But the process of setting up elongated exam times through Student Disabilities Services is also a deterrent.

“I feel like I have so many things to deal with in my life and I don’t want to make that another thing,” Olivia says. SDS encourages students to schedule their exams with the Weingarten Learning Center at the very beginning of the semester. But even when tests are scheduled in advance, last minute changes can cause additional stress. For students with disabilities, taking and scheduling exams requires much more forethought than just cramming the night before.

Megan, who takes advantage of her accommodation of 1.5 times the length of her exams, says she’s showed up to exam rooms only to find that her test has moved location. She’s learned to show up at least 30 minutes before the scheduled time.

Still, students may lack necessary information in these alternate settings. A student in Megan’s physics class told her, just before the final, that the teacher announced during the first exam that students could use calculators. That information never made it back to Megan.


Receiving accommodations in the classroom is not as simple as getting someone to sign off on a sheet of paper. It can often involve expensive testing and pushback from professors.

The number of students reporting disabilities to SDS has increased significantly over the past five years. In 2011, three students identified as on the Autism Spectrum, 205 identified with ADHD and 263 identified with a learning disability. In 2015, nine reported autism, 349 ADHD and 308 a learning disability.

Prior to secondary education, Jesselson Director of SDS Susan Shapiro explains, curricula can be altered to meet students’ needs—accommodations are treated as an entitlement under the law from kindergarten through 12th grade. At Penn, however, the aim is mainly to protect students from discrimination, limiting SDS’ power in the classroom.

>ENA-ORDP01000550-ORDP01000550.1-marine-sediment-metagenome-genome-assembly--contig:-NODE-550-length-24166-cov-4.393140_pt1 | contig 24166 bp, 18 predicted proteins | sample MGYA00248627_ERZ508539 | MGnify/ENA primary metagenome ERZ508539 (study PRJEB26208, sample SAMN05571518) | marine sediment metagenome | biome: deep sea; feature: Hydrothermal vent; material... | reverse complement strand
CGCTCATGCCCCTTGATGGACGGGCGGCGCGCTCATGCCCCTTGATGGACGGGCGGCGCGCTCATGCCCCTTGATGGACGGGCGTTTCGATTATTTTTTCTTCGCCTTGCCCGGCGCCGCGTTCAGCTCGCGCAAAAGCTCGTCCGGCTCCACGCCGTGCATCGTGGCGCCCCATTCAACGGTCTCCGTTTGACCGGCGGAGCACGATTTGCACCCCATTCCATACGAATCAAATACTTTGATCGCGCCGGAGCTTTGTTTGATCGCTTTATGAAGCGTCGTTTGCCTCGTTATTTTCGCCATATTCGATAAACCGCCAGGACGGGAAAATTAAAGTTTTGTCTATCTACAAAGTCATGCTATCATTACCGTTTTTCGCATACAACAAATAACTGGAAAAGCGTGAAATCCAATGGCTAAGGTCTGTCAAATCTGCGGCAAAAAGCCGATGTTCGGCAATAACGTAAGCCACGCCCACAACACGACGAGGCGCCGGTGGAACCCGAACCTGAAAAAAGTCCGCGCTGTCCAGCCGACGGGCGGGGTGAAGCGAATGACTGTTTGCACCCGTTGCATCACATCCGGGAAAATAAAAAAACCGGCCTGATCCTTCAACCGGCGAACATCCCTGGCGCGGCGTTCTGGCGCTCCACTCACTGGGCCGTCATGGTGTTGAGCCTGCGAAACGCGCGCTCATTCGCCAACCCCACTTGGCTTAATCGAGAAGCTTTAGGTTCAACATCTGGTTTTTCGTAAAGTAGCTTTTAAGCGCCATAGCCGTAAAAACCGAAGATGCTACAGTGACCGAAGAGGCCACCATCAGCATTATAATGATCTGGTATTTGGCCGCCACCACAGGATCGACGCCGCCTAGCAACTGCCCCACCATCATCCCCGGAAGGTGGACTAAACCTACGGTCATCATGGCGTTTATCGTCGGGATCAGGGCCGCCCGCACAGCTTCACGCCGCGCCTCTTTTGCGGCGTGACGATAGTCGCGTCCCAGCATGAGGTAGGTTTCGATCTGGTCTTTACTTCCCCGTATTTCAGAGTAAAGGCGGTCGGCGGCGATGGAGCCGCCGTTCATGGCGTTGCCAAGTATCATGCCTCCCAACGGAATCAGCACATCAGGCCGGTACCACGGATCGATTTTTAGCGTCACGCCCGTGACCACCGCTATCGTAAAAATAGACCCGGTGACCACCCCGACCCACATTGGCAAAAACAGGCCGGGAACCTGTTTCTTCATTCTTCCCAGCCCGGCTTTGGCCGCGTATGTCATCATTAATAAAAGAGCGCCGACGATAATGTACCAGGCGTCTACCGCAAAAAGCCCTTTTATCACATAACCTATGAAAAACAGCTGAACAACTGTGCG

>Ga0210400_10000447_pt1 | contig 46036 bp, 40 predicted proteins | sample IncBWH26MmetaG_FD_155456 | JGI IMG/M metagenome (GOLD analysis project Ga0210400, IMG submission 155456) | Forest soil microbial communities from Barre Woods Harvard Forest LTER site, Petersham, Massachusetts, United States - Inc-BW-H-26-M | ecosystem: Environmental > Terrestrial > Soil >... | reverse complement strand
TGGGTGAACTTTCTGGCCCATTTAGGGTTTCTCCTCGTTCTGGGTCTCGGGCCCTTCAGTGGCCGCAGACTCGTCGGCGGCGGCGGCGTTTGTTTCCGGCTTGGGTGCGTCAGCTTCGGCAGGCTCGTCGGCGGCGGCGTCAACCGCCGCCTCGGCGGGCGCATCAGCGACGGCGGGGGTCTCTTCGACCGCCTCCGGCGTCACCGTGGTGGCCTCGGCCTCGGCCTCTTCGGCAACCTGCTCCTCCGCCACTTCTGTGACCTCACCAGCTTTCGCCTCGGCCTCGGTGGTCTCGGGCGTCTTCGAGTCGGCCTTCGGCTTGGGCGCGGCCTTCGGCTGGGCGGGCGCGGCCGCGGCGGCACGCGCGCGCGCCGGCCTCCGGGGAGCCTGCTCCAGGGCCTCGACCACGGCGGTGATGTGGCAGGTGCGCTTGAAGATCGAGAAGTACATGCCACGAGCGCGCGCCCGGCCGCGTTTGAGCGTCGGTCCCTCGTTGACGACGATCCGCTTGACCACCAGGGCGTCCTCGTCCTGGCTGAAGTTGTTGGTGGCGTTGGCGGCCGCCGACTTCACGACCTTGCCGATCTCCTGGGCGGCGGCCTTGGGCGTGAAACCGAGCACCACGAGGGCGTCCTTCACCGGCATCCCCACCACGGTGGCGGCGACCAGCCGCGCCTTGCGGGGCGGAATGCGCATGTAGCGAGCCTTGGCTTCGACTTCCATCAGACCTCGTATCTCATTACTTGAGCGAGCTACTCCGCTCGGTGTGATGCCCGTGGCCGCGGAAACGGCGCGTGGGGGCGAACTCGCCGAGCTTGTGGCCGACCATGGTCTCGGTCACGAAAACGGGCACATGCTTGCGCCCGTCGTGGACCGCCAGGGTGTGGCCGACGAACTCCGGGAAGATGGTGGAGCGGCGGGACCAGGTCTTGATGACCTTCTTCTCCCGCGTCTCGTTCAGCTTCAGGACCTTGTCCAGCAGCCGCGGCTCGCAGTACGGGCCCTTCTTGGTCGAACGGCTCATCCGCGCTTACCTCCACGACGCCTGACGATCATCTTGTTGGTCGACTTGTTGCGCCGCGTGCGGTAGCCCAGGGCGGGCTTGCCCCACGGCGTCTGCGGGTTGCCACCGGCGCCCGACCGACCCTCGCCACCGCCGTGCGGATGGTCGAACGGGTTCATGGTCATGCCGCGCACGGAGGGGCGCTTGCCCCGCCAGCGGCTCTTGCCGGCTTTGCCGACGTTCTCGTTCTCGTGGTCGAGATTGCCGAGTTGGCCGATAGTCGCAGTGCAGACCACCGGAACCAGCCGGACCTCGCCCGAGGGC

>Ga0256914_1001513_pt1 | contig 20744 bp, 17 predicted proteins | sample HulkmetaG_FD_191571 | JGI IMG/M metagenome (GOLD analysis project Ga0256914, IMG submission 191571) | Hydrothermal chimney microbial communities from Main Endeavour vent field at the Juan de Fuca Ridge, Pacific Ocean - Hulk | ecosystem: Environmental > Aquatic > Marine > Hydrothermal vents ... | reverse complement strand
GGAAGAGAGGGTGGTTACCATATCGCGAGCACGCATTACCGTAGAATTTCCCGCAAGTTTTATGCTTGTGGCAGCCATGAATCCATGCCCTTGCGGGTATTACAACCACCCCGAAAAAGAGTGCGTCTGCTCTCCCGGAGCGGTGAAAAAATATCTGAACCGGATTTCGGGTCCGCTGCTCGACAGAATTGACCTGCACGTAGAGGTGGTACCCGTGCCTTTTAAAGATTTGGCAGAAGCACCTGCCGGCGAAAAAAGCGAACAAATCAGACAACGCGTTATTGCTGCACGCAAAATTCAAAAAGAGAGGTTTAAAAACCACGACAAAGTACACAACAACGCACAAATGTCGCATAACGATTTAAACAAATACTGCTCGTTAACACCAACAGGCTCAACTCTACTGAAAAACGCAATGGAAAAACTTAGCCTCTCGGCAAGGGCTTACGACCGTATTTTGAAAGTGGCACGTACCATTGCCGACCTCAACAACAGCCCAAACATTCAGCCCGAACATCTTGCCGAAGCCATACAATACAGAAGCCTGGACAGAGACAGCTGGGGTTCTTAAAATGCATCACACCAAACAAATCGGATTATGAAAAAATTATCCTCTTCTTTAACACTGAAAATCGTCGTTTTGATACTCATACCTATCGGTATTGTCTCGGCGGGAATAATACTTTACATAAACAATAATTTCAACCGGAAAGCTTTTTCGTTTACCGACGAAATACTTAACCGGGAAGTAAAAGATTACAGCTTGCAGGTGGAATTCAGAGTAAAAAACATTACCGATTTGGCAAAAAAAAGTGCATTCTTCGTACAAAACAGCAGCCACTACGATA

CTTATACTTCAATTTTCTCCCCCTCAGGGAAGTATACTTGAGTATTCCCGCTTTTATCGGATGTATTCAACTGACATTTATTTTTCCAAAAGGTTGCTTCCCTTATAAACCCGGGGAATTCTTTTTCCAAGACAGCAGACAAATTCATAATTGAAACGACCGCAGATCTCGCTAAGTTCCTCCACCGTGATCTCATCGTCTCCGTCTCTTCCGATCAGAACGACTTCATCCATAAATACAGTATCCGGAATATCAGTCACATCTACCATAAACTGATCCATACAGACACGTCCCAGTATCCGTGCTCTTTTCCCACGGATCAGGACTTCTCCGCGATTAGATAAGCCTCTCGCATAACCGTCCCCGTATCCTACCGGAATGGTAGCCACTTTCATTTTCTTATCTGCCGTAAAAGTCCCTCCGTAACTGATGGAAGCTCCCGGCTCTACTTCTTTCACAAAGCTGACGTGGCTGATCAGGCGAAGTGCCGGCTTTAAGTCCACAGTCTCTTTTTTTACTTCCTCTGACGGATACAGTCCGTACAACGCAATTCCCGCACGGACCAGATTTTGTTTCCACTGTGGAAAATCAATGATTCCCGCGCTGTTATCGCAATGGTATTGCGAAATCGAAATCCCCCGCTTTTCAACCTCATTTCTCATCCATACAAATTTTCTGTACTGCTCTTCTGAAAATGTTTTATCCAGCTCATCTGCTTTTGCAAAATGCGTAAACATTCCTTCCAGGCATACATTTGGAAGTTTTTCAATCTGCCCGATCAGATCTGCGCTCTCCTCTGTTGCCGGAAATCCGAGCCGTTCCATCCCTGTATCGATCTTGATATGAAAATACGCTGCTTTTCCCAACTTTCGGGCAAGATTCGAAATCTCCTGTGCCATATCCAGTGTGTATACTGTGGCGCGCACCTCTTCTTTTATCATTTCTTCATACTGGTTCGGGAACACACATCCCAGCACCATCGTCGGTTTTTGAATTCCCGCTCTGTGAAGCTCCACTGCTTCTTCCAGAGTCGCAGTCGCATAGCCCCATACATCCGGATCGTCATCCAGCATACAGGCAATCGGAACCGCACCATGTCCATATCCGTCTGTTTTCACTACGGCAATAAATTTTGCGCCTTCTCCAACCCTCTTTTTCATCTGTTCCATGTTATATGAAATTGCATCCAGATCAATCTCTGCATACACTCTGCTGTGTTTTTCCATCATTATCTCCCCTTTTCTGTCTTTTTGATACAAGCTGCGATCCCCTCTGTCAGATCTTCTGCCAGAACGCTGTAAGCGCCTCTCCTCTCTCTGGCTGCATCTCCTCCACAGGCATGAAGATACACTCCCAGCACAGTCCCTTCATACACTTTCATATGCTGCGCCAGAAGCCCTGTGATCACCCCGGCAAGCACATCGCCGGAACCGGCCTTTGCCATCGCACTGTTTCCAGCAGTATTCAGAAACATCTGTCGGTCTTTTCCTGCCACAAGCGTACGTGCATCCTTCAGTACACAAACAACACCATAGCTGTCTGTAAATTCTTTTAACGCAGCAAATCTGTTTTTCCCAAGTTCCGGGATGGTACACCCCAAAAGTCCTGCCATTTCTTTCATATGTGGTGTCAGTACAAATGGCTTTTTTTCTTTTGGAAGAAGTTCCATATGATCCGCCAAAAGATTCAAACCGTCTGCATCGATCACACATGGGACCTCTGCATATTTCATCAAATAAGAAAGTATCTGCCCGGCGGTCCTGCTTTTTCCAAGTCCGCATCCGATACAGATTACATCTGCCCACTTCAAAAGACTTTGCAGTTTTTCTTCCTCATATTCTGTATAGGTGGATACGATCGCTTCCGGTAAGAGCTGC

Students who have received accommodations throughout their schooling are sometimes greeted with frustration upon learning they may not extend to college. Chloe Nurik (C '17) experienced this stress her first semester while waiting for approval for a foreign language substitution. Chloe’s ADHD and a verbal and nonverbal learning disability prevents her from being able to properly process foreign languages. She now takes four classes in place of her language requirement—none of which can count toward a major.

“We really tell the students go out and talk to the faculty yourself and my experience has been usually that’s kind of the best approach,” Learning Disabilities Consultant at SDS Pam Balkovec says. “And really kind of empower that student to be an advocate for themselves.”

But while SDS encourages self–advocacy, students say not all professors are sympathetic. Megan notes that while there is the occasional professor who will go out of their way to provide her with good testing conditions, about a quarter of them will give her a hard time. When this happens, she’s frustrated by what she sees as SDS’ unwillingness to intervene, and worries that the professor’s frustration could be reflected in her grades. Megan’s disability prevents her from being an anonymous student in a lecture and forces her to ask more of her professors.

Anthony Rostain, a professor of psychiatry and the co–chair of Penn’s Mental Health Task Force, recognizes the scrutiny disabled students face.

“The two sources of stigma at the university are either your peers or your professors who don’t buy in,” Rostain says. “They think you’re making an excuse. Really? You really need extended time? Sure. So there’s a lot of work to be done.”